Port Orford residents resoundingly approved a measure needed to continue paying for their police department in a special election Tuesday.
In a vote that required 50 percent turnout to be counted, nearly 56 percent of registered voters participated and approved the measure 5:1.
Measure 8-96 — a local option tax measure to fund Port Orford Police Department — passed on a 405-83 vote after initially failing on the November ballot. Had the levy failed again, the department would have lost funding June 30.
“If this local tax measure is not enacted, then the city will be forced to eliminate the police department. . .” the notice stated.
“I have no explanation,” Mayor Tim Pogwizd said of the complete turnaround. “Maybe we didn’t educate the people enough the first time, and this time we had a PAC out there putting up signs and talking to people at the post office.”
Former Port Orford Councilor Brett Webb started the PAC, and members worked to educate people about the levy and push its passage, according to Pogwizd.
“I am truly glad it passed,” Port Orford City Administrator Terrie Richards said. “I would have hated to see Port Orford without a police department.”
The current levy pays for the department through 2024, and appears to vindicate city and police officials who claimed the original measure was poorly worded and confused residents, many thinking the levy would add $1.80 per $1,000 valuation to their property taxes on top of the $1.90 per $1,000 already being levied. Instead, the new levy replaces the first and actually lowers the rate.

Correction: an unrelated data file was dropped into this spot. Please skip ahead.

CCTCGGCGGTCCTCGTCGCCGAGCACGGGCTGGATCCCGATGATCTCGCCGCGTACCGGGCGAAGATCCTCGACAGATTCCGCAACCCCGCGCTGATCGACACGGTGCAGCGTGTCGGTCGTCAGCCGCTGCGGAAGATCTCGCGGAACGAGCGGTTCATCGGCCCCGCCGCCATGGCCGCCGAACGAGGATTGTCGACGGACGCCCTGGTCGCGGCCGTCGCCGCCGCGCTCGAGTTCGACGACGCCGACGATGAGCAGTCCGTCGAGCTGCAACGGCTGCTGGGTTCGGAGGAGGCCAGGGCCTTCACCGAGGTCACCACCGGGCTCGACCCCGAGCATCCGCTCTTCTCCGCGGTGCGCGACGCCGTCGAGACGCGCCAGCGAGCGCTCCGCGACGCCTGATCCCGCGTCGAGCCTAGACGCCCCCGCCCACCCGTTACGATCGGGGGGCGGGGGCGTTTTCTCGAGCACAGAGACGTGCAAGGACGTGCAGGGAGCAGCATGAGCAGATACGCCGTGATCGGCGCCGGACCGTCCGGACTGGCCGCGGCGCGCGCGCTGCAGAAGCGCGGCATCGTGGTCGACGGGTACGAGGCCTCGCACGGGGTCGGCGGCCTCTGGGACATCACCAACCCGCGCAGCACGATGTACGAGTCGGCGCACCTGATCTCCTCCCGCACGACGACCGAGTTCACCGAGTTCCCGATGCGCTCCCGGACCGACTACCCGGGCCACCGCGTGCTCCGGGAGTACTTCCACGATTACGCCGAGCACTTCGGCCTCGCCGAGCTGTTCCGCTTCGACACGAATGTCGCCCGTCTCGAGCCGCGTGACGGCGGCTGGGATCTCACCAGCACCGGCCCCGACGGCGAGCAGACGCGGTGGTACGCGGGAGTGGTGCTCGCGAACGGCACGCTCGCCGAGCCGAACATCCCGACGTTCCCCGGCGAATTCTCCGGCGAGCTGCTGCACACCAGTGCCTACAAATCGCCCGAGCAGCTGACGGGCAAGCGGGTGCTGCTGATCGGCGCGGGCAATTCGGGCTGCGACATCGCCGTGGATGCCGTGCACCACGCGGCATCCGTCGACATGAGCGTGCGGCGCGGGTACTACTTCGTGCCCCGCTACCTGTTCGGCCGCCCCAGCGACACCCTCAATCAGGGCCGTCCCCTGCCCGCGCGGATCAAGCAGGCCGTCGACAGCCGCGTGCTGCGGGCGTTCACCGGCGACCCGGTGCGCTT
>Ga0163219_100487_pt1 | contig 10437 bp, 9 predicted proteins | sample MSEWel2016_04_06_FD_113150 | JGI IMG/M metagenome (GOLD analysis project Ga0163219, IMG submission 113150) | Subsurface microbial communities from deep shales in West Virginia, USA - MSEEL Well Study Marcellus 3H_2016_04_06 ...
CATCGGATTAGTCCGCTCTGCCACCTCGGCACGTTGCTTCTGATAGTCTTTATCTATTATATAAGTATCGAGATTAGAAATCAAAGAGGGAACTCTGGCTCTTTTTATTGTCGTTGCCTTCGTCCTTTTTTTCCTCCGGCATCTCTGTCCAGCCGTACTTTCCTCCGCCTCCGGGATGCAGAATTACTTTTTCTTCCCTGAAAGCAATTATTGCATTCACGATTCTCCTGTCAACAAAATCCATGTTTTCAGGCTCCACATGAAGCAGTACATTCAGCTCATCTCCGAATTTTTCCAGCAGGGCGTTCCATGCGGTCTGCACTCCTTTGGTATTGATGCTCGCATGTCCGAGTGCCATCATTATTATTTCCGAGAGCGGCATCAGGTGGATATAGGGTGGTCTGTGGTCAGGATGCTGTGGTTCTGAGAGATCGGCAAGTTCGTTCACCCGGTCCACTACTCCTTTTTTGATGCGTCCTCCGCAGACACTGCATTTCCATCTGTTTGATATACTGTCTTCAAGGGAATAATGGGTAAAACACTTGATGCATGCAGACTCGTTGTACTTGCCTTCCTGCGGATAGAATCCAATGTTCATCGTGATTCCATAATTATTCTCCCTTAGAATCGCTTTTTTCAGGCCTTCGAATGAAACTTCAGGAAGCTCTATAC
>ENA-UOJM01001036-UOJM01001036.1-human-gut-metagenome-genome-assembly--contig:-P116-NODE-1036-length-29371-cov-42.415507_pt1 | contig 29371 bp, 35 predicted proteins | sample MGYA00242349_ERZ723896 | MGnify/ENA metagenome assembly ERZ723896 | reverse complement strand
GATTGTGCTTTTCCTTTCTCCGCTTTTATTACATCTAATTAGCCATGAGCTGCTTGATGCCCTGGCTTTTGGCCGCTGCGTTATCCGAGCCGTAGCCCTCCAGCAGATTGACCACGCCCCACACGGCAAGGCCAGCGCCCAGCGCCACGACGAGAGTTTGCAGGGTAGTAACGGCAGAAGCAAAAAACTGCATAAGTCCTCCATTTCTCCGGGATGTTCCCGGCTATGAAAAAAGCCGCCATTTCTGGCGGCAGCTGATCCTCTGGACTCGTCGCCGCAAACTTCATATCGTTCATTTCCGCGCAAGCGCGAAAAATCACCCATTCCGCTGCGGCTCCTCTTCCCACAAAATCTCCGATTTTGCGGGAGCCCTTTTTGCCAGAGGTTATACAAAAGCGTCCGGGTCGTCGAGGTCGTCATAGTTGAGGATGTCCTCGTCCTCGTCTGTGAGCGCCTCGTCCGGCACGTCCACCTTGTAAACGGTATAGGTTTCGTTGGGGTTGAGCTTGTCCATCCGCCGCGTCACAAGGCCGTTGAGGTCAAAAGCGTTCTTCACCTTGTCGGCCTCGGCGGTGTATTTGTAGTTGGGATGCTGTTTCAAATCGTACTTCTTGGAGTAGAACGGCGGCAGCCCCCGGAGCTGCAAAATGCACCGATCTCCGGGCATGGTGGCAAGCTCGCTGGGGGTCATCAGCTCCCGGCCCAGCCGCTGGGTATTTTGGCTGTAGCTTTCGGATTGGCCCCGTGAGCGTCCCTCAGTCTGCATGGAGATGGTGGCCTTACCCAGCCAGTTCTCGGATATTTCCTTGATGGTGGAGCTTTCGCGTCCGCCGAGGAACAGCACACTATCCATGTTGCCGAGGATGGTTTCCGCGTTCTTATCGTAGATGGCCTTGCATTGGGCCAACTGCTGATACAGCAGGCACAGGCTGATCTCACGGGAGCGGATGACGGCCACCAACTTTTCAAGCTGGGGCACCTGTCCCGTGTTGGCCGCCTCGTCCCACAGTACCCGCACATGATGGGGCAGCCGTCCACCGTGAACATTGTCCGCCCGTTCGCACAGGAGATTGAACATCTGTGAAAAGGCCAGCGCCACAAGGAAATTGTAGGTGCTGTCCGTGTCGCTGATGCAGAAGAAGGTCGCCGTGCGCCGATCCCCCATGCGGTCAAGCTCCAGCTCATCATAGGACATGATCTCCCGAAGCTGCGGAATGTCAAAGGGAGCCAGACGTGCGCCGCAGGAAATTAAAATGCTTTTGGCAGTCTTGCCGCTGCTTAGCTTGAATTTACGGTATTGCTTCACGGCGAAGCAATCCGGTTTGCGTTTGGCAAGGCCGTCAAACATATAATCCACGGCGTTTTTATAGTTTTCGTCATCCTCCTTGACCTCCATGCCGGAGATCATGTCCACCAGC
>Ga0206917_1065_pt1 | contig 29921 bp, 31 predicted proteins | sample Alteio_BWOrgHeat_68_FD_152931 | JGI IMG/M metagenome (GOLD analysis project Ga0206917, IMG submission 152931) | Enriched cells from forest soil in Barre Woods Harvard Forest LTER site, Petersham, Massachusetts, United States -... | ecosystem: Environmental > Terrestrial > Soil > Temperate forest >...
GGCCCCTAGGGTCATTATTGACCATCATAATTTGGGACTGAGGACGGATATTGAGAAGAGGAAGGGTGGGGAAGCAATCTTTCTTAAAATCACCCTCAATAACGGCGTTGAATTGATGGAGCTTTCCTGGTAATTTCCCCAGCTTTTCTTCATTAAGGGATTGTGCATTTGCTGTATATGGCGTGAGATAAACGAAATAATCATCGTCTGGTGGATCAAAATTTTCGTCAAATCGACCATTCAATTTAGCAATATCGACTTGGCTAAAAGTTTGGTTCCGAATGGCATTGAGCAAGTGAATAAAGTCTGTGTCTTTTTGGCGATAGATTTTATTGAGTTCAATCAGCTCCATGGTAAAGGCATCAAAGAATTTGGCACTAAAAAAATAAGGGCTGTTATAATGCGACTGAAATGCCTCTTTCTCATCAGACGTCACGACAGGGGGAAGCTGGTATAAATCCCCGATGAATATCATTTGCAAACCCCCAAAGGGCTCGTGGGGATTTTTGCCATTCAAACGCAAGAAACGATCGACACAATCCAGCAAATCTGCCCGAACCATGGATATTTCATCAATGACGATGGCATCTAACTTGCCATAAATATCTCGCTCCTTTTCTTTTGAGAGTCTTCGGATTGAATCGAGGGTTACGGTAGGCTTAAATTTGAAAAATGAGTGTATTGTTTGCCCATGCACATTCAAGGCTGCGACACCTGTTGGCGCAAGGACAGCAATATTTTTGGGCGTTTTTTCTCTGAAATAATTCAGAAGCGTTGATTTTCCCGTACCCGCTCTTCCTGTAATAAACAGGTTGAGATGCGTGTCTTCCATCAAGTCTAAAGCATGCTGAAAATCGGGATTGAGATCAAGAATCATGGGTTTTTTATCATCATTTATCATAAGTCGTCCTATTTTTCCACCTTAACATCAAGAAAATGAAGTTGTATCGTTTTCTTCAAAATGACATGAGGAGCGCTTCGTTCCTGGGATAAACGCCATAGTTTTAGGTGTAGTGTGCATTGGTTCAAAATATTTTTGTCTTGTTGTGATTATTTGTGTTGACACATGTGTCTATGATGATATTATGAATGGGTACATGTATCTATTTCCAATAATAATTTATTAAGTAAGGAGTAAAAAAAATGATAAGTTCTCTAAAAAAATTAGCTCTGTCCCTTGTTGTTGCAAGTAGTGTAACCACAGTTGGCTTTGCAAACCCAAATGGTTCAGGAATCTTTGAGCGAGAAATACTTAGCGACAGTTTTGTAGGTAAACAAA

The March proposal read: “Shall the city replace the expiring police levy with a reduced levy of $1.80 per $1,000 of assessed value? This measure renews current local option taxes.”
The new tax rate will be 10 cents less per $1,000 assessed valuation than the current rate.
At a January town hall, some Port Orford officials and residents lamented the possible demise of the police department, while others questioned the legitimacy of a “second chance to get what you want” after losing an election. The town hall was held by city officials to offer voters “factual information about the levy,” according to Mayor Tim Pogwizd.
City councilors there, along with Police Chief Hank Hobart, noted the new levy actually lowered the rate, even though the ballot wording said it would likely raise residents’ property taxes by more than 3 percent.
City councilors, Pogwizd and business owners touted the benefits of the police department, and the council and Pogwizd blamed themselves for the failure of the November levy, citing confusing language on the ballot and their failure to communicate with the public.
Hobart was unavailable to comment.
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